Ford & Purdue University Are Creating An EV Charging Cable That Fully Charges An EV In 5 Minutes

Ford partnered with Purdue University to build a prototype of an EV charging cable that could fully charge an EV’s battery in 5 minutes, according to Purdue University (h/t CleanTechnica). It’s still a work in progress, but once it’s working, the cable could allay some of those EV woes that worry the skeptics who think EV batteries take too long to charge. EV ranges are reaching good levels these days, but that “slow” charging times on road trips are still said to be a bit of a worry for drivers who aren’t quite ready to make the switch to electric.

A Purdue-developed prototype charging cable can accommodate a much higher electrical current than the highest-performing electric vehicle chargers in the industry. A version of this chart appears in a peer-reviewed paper published in the International Journal of Heat and Mass Transfer. (Purdue University image/Issam Mudawar)

Ford and Purdue want to come up with a better way to cool down charging cables to cut superfast charging times. “Purdue University engineers have invented a new, patent-pending charging station cable that would fully recharge certain electric vehicles in under five minutes — about the same amount of time it takes to fill up a gas tank,” the university states.

Professor Issam Mudawar of Purdue University and his students are behind the engineering. It uses a liquid coolant that changes to vapor as it heats up. Although Ford didn’t go into details about exactly how the process works, the new cable could handle up to 2,400 amps of current. This would result in charging an EV even faster than at Tesla’s Superchargers — cutting the times to as low as 5 minutes.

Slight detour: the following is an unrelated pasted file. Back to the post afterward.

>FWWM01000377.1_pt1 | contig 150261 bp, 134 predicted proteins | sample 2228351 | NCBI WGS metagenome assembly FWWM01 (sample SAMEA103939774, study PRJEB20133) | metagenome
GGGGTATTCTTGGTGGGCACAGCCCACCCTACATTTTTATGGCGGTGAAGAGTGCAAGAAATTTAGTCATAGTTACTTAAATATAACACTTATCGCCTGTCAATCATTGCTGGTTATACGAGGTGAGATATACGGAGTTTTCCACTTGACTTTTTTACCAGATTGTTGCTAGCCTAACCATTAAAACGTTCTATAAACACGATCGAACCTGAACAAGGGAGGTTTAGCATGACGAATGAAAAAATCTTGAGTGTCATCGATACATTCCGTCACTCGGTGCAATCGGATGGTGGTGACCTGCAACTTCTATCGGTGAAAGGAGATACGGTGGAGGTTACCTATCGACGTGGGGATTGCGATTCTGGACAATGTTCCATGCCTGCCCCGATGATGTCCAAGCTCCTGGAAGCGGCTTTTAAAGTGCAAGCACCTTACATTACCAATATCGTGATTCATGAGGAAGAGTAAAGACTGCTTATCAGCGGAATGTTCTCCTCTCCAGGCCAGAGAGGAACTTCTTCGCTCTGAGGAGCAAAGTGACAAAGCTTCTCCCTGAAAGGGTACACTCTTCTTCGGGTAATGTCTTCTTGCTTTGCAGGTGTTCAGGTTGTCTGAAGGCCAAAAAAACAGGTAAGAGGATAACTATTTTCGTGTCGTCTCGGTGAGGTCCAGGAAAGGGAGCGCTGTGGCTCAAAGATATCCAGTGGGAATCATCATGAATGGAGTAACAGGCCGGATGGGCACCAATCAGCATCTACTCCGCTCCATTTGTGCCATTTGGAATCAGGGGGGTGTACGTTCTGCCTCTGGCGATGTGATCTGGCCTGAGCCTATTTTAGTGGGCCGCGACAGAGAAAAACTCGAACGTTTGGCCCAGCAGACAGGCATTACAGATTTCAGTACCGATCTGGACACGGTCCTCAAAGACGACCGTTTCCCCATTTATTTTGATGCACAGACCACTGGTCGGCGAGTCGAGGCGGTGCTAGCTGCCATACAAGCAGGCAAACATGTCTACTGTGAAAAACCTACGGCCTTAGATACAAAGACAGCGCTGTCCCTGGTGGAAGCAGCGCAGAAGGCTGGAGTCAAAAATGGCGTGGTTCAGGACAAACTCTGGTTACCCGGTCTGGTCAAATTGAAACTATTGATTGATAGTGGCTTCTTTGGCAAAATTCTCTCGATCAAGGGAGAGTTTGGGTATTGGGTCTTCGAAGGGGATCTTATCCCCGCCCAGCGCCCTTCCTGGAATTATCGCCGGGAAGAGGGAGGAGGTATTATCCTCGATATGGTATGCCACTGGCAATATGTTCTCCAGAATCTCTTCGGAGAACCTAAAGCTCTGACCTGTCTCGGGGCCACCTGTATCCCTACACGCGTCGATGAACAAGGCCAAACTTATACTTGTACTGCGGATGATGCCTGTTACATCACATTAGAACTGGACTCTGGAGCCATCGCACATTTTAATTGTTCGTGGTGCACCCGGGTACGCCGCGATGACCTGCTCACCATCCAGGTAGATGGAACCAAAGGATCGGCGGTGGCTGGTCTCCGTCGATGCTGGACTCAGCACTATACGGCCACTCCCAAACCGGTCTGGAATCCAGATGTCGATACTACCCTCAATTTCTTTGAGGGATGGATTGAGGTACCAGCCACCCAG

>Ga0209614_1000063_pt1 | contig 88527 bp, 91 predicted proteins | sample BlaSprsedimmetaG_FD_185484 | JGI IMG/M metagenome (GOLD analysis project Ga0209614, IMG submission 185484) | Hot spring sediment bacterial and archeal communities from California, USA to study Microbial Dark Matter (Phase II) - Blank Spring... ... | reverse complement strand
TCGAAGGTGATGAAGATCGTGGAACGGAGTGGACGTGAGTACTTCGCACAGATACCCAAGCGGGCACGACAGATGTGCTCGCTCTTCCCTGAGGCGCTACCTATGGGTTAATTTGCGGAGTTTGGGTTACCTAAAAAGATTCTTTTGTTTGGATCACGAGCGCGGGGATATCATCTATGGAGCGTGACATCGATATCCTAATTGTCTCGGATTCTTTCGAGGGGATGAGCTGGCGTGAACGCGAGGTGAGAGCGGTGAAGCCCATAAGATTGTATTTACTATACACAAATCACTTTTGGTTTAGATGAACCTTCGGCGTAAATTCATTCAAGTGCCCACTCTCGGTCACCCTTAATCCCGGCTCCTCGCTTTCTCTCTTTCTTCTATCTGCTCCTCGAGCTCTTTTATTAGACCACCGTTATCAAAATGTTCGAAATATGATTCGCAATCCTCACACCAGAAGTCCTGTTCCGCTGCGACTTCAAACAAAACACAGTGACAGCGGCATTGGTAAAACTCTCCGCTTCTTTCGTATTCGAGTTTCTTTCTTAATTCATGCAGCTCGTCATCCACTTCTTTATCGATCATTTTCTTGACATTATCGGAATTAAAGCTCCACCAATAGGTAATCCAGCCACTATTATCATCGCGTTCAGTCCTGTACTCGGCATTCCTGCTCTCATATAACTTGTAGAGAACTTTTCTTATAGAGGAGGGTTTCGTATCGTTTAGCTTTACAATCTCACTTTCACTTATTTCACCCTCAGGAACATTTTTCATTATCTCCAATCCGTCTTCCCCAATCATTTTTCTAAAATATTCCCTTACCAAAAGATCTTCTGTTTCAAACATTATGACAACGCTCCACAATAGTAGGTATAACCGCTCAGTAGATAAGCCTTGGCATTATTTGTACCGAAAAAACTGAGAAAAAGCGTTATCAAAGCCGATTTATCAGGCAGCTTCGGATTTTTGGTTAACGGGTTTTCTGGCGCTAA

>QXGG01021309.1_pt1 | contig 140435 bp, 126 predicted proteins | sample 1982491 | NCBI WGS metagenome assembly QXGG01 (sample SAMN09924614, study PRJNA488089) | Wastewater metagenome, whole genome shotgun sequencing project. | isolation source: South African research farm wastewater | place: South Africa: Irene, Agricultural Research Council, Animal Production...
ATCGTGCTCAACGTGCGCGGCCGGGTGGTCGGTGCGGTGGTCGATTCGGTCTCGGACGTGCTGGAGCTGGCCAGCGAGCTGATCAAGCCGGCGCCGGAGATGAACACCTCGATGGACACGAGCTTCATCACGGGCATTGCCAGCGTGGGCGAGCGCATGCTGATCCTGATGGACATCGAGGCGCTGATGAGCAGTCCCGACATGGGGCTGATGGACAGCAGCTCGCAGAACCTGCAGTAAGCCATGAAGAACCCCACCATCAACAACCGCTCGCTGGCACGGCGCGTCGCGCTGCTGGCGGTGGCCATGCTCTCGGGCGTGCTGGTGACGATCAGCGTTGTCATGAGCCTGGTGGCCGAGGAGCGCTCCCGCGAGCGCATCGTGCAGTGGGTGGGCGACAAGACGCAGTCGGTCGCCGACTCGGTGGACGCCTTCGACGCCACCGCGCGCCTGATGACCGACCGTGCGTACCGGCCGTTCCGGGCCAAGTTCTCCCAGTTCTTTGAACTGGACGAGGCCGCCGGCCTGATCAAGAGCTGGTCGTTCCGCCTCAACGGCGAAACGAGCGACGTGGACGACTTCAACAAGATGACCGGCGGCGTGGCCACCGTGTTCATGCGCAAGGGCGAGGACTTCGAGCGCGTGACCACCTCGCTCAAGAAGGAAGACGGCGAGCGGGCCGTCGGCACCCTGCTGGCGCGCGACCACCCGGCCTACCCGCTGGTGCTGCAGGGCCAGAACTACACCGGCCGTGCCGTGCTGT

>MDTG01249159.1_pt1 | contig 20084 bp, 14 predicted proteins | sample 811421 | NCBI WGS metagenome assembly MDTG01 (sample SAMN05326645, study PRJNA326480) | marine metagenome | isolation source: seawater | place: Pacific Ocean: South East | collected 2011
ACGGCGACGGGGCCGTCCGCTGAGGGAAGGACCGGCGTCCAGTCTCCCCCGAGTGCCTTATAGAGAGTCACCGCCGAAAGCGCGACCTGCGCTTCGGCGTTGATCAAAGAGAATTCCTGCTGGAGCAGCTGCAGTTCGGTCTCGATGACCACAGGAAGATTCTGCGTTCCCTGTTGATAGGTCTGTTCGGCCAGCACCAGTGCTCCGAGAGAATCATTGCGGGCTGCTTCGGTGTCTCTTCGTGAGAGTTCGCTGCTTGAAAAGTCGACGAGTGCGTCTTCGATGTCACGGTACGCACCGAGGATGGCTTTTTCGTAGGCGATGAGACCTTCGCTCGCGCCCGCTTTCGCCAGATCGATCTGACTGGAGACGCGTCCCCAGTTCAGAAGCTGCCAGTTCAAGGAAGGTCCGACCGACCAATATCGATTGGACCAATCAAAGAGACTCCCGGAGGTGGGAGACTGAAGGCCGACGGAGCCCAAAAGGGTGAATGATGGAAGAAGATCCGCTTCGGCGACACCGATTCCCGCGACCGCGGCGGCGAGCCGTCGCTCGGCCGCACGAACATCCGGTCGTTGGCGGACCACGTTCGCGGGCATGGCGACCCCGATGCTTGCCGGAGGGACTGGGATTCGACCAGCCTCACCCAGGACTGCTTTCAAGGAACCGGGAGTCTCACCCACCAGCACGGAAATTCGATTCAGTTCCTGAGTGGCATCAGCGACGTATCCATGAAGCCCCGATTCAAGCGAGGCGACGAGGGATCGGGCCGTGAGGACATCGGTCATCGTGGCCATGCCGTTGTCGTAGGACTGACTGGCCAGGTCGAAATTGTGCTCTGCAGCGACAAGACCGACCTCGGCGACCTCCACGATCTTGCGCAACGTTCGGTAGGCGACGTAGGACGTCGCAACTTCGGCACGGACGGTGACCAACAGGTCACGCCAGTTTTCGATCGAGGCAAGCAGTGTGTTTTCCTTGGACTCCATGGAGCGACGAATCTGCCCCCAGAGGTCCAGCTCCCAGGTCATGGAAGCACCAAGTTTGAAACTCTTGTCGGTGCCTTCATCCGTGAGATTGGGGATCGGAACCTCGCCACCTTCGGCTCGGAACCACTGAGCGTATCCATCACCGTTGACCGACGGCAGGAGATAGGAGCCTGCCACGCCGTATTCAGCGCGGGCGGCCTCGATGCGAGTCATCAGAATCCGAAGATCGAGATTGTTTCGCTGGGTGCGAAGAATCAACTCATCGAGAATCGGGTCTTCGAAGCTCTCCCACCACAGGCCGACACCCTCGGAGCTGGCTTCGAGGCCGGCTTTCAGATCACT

A new charging cable design developed by Purdue professor Issam Mudawar (center) and his students could reduce an electric vehicle’s charging time to under five minutes. (Purdue University photo/Jared Pike)

This sounds really innovative, but for now, the new chargers and batteries that are capable of safely receiving that much current still need to be developed.

“My lab specializes in coming up with solutions for situations where the amounts of heat that are produced are way beyond the capabilities of today’s technologies to remove,” said Issam Mudawar, Purdue’s Betty Ruth and Milton B. Hollander Family Professor of Mechanical Engineering.

“Ford is committed to making the transition to electrification easy,” said Matt Stover, director of charging, energy services and business development at Ford. “We are glad to support Purdue’s research, which has the potential to make electric vehicle and commercial fleet ownership more appealing and accessible.”

Read more details here.

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